If you think back to your childhood, you'll doubtless remember some moments of joy and other moments that left a negative impact on you for many years to come. In addition, everywhere you look, you'll see contradictory advice about childhood development. One resource will tell you to take a particular approach, and the next will tell you to avoid that approach at all costs!
Consequently, you might often find yourself conflicted about how to maximize the happiness of children in a way that's safe, responsible, and loving.
The good news is that the latest scientific studies can tell us a lot about how to boost the well-being, contentment, and emotional growth of children. Whether you’re a parent, plan to be a parent someday, work with children or want to make younger family members happier, this research will help you stay a step ahead. This guide will look at ten of the best tips.
Firstly, it's important to note that some aspects of a child's happiness will depend on their unique interests and preferences. There is no one perfect plan for raising, educating or supporting a child. Listening to the child is the most important thing you can do in order to ensure that you're meeting their needs.
However, if you work each of the following ten things into your child's life in some way, you'll quickly see them reap the benefits. For each of the points below, we'll also offer some concrete examples that you can use as templates for the children in your own life.
Studies on the mental health of children repeatedly show that their self-esteem and sense of identity are negatively impacted when you compare them to other children. Whether you draw comparisons between them and their siblings, classmates, or even fully grown family members, you instill insecurity rather than confidence.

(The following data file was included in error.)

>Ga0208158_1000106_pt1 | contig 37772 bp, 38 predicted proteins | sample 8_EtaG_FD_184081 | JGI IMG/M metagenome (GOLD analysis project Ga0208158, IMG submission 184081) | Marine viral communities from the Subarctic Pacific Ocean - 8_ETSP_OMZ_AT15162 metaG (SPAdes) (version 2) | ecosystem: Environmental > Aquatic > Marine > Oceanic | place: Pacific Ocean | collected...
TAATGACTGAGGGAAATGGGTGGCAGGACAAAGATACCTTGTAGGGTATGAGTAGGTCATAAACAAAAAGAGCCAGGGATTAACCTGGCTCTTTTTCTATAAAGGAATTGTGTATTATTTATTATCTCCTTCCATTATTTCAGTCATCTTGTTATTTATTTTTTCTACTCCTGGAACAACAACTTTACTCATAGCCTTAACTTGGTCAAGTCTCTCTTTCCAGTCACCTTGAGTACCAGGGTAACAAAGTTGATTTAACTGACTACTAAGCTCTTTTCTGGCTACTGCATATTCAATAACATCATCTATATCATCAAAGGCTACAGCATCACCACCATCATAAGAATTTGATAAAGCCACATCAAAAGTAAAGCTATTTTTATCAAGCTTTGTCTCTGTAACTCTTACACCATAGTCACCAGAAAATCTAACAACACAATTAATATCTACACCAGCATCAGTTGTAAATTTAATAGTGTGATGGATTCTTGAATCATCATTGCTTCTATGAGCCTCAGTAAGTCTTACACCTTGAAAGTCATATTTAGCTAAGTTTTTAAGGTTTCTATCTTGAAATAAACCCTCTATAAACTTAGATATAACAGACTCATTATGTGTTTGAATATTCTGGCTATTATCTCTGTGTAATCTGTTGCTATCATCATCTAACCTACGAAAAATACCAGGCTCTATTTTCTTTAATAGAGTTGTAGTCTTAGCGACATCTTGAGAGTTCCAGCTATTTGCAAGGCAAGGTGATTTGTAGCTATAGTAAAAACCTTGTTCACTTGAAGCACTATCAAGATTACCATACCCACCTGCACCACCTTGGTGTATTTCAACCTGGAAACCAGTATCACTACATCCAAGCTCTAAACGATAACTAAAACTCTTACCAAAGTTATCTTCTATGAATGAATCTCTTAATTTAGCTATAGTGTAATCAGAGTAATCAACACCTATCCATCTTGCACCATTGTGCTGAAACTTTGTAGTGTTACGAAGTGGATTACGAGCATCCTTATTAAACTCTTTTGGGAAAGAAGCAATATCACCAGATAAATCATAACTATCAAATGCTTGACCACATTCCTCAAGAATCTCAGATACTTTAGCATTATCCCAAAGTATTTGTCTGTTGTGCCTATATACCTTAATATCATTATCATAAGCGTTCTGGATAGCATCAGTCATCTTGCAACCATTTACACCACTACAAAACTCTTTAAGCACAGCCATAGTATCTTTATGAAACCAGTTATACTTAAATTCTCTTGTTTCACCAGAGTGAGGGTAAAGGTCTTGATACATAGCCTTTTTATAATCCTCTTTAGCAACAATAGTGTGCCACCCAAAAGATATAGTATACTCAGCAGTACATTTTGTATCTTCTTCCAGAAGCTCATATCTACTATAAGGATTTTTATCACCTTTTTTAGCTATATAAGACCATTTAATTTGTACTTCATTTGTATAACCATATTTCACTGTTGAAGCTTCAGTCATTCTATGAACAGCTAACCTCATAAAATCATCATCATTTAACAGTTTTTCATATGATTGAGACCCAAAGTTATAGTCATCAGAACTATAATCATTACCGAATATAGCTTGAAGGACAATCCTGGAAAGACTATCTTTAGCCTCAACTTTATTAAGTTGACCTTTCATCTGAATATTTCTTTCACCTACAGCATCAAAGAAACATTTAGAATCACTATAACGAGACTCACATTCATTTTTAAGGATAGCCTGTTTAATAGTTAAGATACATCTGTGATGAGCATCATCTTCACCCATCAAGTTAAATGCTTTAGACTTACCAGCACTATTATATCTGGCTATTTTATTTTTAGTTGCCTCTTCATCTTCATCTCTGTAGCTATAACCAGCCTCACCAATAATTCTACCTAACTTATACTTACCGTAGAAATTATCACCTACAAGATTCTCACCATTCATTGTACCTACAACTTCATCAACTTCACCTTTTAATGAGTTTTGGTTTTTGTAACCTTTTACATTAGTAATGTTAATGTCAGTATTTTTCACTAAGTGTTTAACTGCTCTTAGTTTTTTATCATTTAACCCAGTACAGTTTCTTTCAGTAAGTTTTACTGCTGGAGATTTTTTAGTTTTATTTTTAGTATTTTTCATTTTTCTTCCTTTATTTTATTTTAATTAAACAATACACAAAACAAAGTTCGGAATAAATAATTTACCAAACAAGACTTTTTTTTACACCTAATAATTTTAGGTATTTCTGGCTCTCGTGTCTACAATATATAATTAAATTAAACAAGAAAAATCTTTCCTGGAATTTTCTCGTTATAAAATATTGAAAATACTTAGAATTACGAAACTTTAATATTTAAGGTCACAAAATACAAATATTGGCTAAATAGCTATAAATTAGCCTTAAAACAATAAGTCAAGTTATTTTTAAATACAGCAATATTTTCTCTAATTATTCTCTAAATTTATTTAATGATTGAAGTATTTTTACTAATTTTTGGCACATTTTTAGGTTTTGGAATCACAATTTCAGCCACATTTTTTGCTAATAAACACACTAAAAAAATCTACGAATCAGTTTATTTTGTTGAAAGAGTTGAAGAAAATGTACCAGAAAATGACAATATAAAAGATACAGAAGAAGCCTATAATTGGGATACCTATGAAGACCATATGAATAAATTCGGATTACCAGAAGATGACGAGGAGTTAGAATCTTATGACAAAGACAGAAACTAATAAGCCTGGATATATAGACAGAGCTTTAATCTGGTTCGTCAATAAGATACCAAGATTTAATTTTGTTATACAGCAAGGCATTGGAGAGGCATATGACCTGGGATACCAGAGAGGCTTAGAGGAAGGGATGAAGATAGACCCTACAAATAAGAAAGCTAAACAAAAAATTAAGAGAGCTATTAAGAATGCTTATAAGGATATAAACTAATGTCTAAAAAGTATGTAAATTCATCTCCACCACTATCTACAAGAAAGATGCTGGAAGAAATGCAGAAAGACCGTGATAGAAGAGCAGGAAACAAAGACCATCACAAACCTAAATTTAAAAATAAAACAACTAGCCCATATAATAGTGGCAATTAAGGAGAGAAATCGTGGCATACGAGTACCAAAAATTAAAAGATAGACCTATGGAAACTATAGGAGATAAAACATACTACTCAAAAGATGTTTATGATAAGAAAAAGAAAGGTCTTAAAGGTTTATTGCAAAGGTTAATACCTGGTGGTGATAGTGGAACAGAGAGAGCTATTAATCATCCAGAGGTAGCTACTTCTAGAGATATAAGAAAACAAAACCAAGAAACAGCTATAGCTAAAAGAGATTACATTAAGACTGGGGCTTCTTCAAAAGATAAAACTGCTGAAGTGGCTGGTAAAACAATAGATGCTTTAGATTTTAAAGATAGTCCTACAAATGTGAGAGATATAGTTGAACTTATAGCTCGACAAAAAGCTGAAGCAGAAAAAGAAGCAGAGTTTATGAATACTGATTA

Instead of focusing on competitiveness, concentrate on the unique qualities of this particular child's achievement. And if you're a parent who finds themselves obsessed with raising a “better” child than other people, it's incumbent on you to work out why you have this need and what you can do to counteract it.
On a related note, even if you don't compare a child to other people, they'll quickly learn that society values accomplishments and will feel pressure to perform in certain areas. It's really important that you not only acknowledge the things they excel at but also the things that inspire them to work hard and make an effort.
Experts on childhood cognition say that the best way to approach this is to focus not on what the child is (e.g. “You're so smart!”) but instead to focus on the process in which the child is engaging (e.g. “You're really concentrating on that!”).
When a child is under your care, it's completely natural to want to protect them from harm (both physical and emotional).
However, research published in a leading psychology journal suggests that there are long-term negative consequences of preventing your child from ever facing any kind of adversity. While it's vital to keep children safe, they will become resilient if they face at least some obstacles and are allowed to take calculated risks. So, although it is sometimes appropriate to be cautious, make sure you don't monitor children so much that you stifle their growth and discourage them from learning bravery.
There are lots of things you can allow children to do in order to help them acquire a solid sense of responsibility. Good examples include small household chores, caring for a pet, and assisting you in the garden. While you might already think this is a good idea, you may not have considered exactly why it matters so much.
Experts say that this autonomy and responsibility gives children a sense that they are capable, adaptable people. On the contrary, trying to micromanage children typically leads them to believe that there are many things they can't do. This can limit their happiness not only in childhood but also in adulthood.